Now that summer is here, the asterism or informal constellation called the Summer Triangle can be seen in the east as it gets dark.  Highest of the three bright stars is Vega in the constellation Lyra the harp, whose body is seen in a narrow parallelogram nearby.  The second star of the triangle is Deneb lower and left of Vega, It appears dimmer than Vega because its is by far the most distant of the three.  The third star of the Summer Triangle is seen farther below and right of Vega.  It is Altair in Aquila the eagle, and the closest.  Altair is 16.7 light years away, Vega is 25 light years while Deneb may be a whopping 2600 light years away.   With a light year at 6 trillion miles.  That’s mind boggling to think in miles at least.

Times are for the Traverse City/Interlochen area of Michigan. They may be different for your location.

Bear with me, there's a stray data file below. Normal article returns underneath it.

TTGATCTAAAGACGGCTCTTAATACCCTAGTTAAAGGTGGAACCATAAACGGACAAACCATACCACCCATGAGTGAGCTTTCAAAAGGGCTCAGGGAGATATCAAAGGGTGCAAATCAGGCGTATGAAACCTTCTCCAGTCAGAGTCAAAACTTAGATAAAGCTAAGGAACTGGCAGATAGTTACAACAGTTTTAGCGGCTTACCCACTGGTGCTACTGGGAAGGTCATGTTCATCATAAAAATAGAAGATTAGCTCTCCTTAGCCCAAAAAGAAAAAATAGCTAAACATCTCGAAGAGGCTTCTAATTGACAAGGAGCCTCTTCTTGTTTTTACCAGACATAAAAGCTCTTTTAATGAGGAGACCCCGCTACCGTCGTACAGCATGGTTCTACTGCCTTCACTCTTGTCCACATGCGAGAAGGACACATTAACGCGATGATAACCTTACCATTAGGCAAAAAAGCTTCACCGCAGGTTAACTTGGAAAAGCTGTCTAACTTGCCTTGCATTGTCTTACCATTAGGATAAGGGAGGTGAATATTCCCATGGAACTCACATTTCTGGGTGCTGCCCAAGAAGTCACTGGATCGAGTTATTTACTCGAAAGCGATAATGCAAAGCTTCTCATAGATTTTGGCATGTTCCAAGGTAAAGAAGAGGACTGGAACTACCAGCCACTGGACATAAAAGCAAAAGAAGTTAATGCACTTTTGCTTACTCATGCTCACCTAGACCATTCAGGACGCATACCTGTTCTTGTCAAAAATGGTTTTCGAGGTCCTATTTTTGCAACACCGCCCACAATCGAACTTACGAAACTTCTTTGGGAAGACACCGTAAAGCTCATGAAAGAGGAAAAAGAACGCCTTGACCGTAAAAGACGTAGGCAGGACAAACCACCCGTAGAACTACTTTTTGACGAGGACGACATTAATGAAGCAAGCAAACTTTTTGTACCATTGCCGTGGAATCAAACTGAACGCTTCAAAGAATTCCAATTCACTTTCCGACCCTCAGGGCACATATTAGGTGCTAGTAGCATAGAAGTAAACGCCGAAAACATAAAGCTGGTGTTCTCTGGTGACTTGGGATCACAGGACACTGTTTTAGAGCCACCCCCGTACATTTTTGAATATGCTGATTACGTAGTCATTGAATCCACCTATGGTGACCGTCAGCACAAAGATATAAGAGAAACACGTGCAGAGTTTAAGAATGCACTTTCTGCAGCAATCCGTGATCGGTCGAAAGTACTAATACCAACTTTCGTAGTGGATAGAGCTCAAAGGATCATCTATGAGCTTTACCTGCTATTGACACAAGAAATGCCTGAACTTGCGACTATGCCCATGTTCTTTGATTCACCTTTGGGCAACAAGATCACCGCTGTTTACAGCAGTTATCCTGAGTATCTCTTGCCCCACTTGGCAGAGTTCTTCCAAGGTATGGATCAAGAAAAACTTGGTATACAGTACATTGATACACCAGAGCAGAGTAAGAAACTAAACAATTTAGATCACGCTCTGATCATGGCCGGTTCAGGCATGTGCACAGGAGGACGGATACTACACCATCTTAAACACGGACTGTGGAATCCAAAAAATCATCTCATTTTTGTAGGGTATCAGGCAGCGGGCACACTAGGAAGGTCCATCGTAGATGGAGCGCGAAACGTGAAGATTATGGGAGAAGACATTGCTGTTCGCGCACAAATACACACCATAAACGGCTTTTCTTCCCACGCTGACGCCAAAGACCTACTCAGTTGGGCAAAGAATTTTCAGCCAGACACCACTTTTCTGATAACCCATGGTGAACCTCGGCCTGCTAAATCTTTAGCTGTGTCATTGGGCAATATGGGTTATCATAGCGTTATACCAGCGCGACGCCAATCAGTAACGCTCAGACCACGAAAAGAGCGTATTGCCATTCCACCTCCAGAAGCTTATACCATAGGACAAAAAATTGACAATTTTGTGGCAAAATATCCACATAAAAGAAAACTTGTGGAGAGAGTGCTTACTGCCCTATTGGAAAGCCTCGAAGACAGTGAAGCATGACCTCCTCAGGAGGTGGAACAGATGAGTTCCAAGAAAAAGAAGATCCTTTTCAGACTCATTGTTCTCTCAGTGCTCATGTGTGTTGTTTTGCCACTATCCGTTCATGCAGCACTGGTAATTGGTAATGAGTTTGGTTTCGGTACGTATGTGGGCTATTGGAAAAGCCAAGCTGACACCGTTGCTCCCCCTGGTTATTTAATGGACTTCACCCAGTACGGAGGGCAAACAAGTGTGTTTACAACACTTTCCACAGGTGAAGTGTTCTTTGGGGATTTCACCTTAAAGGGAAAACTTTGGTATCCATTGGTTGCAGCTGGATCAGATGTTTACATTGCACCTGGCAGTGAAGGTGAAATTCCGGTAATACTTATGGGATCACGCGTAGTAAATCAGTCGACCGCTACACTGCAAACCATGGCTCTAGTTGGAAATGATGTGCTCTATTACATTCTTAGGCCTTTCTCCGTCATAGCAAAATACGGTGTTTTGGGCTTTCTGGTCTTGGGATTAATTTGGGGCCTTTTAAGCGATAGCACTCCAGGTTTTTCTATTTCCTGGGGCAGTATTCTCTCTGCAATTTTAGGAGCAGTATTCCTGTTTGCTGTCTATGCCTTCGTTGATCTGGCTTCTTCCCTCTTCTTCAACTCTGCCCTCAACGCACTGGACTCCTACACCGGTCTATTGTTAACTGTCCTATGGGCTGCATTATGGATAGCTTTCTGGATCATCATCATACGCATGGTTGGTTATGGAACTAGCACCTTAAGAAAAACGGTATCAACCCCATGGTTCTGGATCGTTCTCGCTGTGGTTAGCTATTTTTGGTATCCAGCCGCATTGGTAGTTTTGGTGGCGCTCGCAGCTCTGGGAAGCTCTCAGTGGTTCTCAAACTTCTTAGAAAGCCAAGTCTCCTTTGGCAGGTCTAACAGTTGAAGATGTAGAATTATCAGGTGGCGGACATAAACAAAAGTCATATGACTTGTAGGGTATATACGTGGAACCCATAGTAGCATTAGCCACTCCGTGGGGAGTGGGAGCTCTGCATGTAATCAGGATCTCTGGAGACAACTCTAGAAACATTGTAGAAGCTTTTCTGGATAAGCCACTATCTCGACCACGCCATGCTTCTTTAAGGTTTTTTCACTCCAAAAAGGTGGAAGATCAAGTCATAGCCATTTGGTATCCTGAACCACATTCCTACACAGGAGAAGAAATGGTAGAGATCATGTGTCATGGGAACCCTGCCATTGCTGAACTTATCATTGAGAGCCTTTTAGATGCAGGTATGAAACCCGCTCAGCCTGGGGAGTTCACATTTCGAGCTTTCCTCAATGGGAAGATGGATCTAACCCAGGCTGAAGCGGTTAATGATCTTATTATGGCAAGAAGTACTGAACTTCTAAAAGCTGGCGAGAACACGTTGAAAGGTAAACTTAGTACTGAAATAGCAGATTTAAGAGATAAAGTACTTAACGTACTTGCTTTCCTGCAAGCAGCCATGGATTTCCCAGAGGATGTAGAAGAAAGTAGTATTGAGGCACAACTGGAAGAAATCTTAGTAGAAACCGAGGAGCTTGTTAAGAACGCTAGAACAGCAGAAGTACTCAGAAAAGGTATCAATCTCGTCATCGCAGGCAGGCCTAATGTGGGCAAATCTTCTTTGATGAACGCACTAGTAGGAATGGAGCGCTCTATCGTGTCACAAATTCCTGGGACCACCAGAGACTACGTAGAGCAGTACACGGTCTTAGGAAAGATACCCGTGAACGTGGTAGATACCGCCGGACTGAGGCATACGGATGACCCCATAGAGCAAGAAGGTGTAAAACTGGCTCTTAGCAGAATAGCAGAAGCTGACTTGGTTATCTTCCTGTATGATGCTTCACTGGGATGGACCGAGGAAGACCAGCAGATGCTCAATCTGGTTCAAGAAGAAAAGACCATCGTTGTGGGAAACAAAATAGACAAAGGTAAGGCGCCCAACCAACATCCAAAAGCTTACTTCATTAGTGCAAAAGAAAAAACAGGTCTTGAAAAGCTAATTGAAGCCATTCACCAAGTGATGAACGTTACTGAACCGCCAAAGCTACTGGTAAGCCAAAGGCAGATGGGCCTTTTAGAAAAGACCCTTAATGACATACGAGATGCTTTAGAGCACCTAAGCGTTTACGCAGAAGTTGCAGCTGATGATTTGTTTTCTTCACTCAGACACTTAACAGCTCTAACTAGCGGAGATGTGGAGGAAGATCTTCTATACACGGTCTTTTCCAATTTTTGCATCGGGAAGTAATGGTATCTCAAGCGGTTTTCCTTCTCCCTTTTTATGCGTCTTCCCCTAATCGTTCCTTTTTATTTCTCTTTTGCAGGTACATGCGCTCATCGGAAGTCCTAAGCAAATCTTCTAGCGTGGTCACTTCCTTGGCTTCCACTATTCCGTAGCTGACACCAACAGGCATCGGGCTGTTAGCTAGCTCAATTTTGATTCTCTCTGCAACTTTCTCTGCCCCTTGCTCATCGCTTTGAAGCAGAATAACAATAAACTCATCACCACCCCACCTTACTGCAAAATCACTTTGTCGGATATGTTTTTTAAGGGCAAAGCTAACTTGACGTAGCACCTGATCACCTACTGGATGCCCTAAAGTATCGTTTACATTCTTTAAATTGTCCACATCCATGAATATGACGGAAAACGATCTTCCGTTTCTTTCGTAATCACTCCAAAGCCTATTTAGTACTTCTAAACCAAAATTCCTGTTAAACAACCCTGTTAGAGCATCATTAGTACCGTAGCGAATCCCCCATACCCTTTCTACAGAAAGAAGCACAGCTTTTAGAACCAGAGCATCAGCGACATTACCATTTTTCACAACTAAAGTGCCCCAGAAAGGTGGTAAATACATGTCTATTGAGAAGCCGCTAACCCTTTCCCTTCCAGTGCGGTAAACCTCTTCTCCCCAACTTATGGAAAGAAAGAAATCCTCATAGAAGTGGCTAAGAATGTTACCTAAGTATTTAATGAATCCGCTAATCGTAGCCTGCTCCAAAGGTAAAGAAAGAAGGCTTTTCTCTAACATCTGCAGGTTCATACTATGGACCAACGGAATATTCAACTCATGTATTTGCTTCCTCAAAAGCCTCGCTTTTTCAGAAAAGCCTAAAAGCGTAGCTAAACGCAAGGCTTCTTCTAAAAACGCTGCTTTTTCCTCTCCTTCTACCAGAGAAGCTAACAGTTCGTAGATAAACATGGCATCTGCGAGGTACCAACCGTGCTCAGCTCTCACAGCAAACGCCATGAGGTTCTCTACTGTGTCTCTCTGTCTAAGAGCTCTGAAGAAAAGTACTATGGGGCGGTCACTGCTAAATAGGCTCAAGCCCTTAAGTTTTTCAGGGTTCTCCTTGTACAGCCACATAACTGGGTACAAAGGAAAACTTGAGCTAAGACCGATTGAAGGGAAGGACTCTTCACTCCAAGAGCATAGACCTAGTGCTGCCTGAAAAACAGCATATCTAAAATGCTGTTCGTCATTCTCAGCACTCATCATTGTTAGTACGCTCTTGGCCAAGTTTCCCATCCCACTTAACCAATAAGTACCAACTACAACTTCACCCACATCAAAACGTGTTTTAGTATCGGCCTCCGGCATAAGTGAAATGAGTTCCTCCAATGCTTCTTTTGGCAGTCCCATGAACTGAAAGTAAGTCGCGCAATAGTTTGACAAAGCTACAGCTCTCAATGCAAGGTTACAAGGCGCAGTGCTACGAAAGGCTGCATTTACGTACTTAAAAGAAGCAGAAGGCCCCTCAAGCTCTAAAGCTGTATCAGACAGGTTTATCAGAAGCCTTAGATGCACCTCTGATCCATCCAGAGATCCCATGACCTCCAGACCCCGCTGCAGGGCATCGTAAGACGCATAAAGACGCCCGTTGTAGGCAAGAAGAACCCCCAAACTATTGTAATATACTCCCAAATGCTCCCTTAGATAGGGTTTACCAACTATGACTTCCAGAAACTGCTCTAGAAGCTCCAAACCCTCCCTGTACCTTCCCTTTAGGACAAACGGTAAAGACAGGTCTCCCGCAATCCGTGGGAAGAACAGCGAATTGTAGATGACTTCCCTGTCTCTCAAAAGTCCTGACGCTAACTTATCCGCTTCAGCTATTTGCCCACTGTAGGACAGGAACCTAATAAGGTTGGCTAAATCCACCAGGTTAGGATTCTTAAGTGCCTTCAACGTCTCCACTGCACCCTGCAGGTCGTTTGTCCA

Addendum

The Summer Triangle July 5, 2012 at 11 p.m. Created using Stellaruim and The Gimp.

The Summer Triangle. Created using Stellarium and The Gimp.

08/06/2015 – Ephemeris – There’s an eagle in the stars

August 6, 2015 Comments off

Ephemeris for Thursday, August 6th.  The Sun rises at 6:34.  It’ll be up for 14 hours and 27 minutes, setting at 9:02.   The Moon, at last quarter today, will rise at 12:46 tomorrow morning.